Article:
GC: Even through a small company like Play It Again Sam?

EK: Play It Again Sam isn't a small record company anymore, they're a big record company. And that's not bad mouthing them, they've been more than fair to us. So anyway, we came up with the idea of starting our own label. And the thing is as soon as you start the idea of your own label, the idea of the money you'll make becomes extremely secondary - I mean, "Four Days" is our first release (a CD re-release of a cassette only album from 1990), but our next release is going to be typically obscure: an album of 300 copies, which will make us absolutely no money at all (laughs). But everybody's very excited by it, and Play It Again Sam (who will remain the Dots label for thier "major releases") don't mind because it doesn't get in thier way at all. We'll do it mainly from home - people can write to us and order them directly, and it builds the relationship with the people who listen.

GC: Will the 300 copy album be new or old material?

EK: It'll be new stuff. We've already got it recorded, in fact. Another future project is that we may re-issue the tracks off of that 3 inch CD (initial copies of THE MARIA DIMENSION in Europe included a bonus 3 inch CDEP) as part of a compilation.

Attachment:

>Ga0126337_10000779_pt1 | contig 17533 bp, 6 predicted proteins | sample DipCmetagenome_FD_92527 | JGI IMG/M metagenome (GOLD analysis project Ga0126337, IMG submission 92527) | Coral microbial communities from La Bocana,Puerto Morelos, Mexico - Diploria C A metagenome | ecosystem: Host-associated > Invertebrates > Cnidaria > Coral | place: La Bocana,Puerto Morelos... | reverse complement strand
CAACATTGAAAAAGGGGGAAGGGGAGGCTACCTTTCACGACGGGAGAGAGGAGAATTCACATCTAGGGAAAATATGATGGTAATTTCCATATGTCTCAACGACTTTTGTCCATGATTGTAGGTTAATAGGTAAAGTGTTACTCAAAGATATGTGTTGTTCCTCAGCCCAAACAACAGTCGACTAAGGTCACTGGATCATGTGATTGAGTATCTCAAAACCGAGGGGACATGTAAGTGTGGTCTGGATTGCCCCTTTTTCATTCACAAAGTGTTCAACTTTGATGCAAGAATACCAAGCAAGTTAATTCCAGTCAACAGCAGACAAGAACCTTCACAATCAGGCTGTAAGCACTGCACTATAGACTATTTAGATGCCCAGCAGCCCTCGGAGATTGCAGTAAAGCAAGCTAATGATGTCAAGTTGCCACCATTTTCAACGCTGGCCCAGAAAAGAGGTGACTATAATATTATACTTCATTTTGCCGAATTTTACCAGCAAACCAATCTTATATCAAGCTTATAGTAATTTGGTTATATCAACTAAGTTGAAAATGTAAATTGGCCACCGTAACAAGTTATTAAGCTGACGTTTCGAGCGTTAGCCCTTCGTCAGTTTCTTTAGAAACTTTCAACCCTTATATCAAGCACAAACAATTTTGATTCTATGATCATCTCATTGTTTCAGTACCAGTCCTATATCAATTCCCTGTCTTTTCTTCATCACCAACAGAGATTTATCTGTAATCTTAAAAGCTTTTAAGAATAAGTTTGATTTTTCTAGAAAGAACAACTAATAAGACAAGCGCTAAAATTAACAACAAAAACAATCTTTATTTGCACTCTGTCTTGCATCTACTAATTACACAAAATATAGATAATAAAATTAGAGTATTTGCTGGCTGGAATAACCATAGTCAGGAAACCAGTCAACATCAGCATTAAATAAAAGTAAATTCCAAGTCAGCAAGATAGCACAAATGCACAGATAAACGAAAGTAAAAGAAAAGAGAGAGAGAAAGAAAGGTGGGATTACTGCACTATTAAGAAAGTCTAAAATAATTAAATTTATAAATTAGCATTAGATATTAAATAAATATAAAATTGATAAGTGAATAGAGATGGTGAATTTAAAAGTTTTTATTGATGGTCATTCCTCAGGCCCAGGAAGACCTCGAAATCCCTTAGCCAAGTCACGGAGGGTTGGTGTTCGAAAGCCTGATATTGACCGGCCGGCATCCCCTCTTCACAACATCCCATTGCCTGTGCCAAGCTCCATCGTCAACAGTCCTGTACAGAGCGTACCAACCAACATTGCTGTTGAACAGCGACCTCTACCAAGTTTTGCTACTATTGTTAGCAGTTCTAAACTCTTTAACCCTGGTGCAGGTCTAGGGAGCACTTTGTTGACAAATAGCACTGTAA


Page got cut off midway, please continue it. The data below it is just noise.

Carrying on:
GC: That's good, 'cause I don't think many copies of that release made it over to North America.

EK: Yeah, it's frustrating for us, and it's heartbreaking as well. I don't understand why it was so hard to find. It's not like it's *that* limited - there were 3000 of them. But after 2 months of it being out, I didn't see it anywhere either. People are asking and asking about it, and we've heard stories about it selling at record fairs for 100 dollars and stuff like that - that was never our intention. I mean, "Four Days" was done in an edition of 100, and it took us six months to sell 100, because we only allowed it to go through the mail. It was there for everyone, and it wasn't expensive either - it was 12 dollars or something. So then we thought it logical that something like the limited MARIA DIMENSION would be around for a while.

GC: What's the situation as far as CD releases of your solo material? Of the three that have been released on CD, only TANITH and aaAZHYD seem to be easy to find...